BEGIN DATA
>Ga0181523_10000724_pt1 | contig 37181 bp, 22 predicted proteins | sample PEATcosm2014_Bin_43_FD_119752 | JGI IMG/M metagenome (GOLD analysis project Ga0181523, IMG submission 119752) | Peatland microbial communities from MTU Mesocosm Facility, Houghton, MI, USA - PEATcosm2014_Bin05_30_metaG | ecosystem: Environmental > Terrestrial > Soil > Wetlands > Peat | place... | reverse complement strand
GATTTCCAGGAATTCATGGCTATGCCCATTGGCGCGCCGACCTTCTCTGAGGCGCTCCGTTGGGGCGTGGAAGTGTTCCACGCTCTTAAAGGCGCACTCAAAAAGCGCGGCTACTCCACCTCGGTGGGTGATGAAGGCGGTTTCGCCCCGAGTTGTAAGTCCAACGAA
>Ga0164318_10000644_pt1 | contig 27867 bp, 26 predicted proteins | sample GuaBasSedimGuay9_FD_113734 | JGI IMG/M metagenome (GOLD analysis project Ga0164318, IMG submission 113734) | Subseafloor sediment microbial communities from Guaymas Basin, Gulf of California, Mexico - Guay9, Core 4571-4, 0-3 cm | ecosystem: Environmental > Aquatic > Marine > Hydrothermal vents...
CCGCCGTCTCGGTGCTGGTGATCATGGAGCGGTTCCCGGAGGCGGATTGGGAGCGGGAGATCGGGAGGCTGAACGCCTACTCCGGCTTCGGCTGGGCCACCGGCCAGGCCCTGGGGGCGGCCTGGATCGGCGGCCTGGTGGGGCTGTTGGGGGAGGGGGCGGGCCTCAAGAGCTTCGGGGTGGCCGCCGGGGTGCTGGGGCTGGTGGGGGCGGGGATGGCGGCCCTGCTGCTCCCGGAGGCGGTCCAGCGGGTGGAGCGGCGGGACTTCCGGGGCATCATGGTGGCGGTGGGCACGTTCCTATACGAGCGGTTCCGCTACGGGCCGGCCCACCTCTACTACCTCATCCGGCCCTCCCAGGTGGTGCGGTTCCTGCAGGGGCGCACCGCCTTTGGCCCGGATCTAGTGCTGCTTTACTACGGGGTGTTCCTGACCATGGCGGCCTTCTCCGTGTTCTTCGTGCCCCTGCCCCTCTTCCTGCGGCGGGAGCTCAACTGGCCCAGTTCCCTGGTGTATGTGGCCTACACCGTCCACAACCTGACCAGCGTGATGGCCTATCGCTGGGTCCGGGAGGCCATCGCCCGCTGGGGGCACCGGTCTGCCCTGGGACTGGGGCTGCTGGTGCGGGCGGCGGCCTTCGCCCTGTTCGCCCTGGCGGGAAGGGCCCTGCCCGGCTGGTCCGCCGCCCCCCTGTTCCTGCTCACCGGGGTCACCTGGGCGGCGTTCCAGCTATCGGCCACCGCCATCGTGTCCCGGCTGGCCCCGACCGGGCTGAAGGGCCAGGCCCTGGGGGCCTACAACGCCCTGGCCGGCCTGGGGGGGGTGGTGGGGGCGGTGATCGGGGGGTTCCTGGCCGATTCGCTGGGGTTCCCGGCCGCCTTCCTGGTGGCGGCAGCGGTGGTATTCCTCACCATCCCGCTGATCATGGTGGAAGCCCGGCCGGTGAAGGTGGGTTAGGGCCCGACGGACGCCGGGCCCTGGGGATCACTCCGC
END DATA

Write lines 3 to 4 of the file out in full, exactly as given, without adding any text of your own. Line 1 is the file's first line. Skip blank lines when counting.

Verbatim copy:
>Ga0164318_10000644_pt1 | contig 27867 bp, 26 predicted proteins | sample GuaBasSedimGuay9_FD_113734 | JGI IMG/M metagenome (GOLD analysis project Ga0164318, IMG submission 113734) | Subseafloor sediment microbial communities from Guaymas Basin, Gulf of California, Mexico - Guay9, Core 4571-4, 0-3 cm | ecosystem: Environmental > Aquatic > Marine > Hydrothermal vents...
CCGCCGTCTCGGTGCTGGTGATCATGGAGCGGTTCCCGGAGGCGGATTGGGAGCGGGAGATCGGGAGGCTGAACGCCTACTCCGGCTTCGGCTGGGCCACCGGCCAGGCCCTGGGGGCGGCCTGGATCGGCGGCCTGGTGGGGCTGTTGGGGGAGGGGGCGGGCCTCAAGAGCTTCGGGGTGGCCGCCGGGGTGCTGGGGCTGGTGGGGGCGGGGATGGCGGCCCTGCTGCTCCCGGAGGCGGTCCAGCGGGTGGAGCGGCGGGACTTCCGGGGCATCATGGTGGCGGTGGGCACGTTCCTATACGAGCGGTTCCGCTACGGGCCGGCCCACCTCTACTACCTCATCCGGCCCTCCCAGGTGGTGCGGTTCCTGCAGGGGCGCACCGCCTTTGGCCCGGATCTAGTGCTGCTTTACTACGGGGTGTTCCTGACCATGGCGGCCTTCTCCGTGTTCTTCGTGCCCCTGCCCCTCTTCCTGCGGCGGGAGCTCAACTGGCCCAGTTCCCTGGTGTATGTGGCCTACACCGTCCACAACCTGACCAGCGTGATGGCCTATCGCTGGGTCCGGGAGGCCATCGCCCGCTGGGGGCACCGGTCTGCCCTGGGACTGGGGCTGCTGGTGCGGGCGGCGGCCTTCGCCCTGTTCGCCCTGGCGGGAAGGGCCCTGCCCGGCTGGTCCGCCGCCCCCCTGTTCCTGCTCACCGGGGTCACCTGGGCGGCGTTCCAGCTATCGGCCACCGCCATCGTGTCCCGGCTGGCCCCGACCGGGCTGAAGGGCCAGGCCCTGGGGGCCTACAACGCCCTGGCCGGCCTGGGGGGGGTGGTGGGGGCGGTGATCGGGGGGTTCCTGGCCGATTCGCTGGGGTTCCCGGCCGCCTTCCTGGTGGCGGCAGCGGTGGTATTCCTCACCATCCCGCTGATCATGGTGGAAGCCCGGCCGGTGAAGGTGGGTTAGGGCCCGACGGACGCCGGGCCCTGGGGATCACTCCGC